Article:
That is exactly the problem. But there is a solution. To circumvent connman to shutdown the interface on reboot/shutdown you need to prevent connman to manage the interface.
Connman has an option to ignore interfaces via a blacklist in its configuration. The configuration is hard coded in squashfs image. But there is a script (/usr/lib/connman/connman-setup) that checks for a custom config before starting connman. Simply copy /etc/connman/main.conf to /storage/.config/connman_main.conf and add the network interface to NetworkInterfaceBlacklist option.
That does work, but it causes other problems. With the ethernet device no longer managed by connmand, the DNS configuration can't be changed because it's hard coded into the systemd unit file for the connman service. DNS1 and DNS2 get set to Google's DNS servers.
I tried to set the DNS servers in the connman_main.conf file and it failed to take because /etc/resolv.conf is actually a symlink to a connman dns config file. I don't want LibreELEC to be sending DNS queries to Google's servers: I have my own internal DNS server that I'd rather use and in fact have to because my database is centralized on a MariaDB KVM. With LibreELEC set to use Google's DNS servers, Kodi can't find the library.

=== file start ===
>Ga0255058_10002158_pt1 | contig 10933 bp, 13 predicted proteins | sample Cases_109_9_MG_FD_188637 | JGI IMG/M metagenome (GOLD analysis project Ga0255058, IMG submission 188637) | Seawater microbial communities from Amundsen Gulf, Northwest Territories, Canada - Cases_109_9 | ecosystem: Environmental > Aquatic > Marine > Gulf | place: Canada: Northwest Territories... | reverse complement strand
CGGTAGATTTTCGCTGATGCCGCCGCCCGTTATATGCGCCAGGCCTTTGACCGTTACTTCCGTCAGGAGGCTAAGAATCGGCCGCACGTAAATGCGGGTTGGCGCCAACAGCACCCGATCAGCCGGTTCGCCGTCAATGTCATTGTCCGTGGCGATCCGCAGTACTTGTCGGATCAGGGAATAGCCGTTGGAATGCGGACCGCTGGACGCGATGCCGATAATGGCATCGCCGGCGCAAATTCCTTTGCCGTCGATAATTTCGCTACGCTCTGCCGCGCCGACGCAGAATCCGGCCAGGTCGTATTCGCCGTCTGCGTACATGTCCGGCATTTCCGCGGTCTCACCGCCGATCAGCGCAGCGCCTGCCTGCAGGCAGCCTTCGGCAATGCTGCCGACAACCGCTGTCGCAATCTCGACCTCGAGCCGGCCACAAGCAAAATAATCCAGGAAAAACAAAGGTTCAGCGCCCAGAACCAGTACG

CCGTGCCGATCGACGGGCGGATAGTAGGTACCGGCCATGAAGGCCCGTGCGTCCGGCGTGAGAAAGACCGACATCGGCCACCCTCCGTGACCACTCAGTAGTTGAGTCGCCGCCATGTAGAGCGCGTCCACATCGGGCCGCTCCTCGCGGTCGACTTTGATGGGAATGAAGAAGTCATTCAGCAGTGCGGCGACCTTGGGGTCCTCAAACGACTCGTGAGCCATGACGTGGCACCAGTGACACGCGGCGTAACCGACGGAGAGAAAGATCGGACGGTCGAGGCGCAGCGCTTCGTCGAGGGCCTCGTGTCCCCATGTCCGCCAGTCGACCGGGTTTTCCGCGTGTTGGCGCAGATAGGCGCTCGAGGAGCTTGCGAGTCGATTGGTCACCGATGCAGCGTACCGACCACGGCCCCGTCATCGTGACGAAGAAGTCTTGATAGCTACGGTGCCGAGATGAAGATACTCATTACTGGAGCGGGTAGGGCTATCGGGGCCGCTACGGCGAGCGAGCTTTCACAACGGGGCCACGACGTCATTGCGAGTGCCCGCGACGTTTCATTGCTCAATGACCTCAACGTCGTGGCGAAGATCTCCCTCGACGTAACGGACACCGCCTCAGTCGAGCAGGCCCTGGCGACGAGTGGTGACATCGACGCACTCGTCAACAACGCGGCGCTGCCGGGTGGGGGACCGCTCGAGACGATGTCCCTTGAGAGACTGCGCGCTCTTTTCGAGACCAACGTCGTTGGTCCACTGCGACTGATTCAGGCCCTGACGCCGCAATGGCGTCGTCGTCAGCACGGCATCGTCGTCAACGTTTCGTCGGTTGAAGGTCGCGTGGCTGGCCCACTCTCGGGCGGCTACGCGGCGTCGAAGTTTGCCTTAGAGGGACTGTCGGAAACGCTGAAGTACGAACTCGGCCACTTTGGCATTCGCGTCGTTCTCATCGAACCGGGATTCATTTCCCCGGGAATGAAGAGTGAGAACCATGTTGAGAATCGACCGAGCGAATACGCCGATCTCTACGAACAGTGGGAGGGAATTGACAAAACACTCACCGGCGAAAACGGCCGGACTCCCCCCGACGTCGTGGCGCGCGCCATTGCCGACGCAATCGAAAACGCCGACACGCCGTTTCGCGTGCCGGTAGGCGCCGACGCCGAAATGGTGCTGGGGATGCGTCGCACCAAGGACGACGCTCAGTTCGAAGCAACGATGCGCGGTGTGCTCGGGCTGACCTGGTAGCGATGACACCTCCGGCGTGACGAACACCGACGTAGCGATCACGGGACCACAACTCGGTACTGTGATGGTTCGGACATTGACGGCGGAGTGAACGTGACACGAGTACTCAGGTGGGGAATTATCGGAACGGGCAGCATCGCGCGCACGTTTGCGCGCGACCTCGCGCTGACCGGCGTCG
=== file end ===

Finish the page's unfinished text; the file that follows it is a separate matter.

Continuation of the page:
It also seems the default route isn't being set properly because LibreELEC can't reach the Internet (e.g. addon downloads fail).
Is there another workaround I can try? I've been thinking that maybe I can setup a cron job on a server to check if the LibreELEC systems are up and if they are, to login and change the systemd config so that shutdowns and reboots work properly. The only problem with my craptastic idea is that I don't know for sure what's happening: is the file system being unmounted too soon or is the network shutting down too early?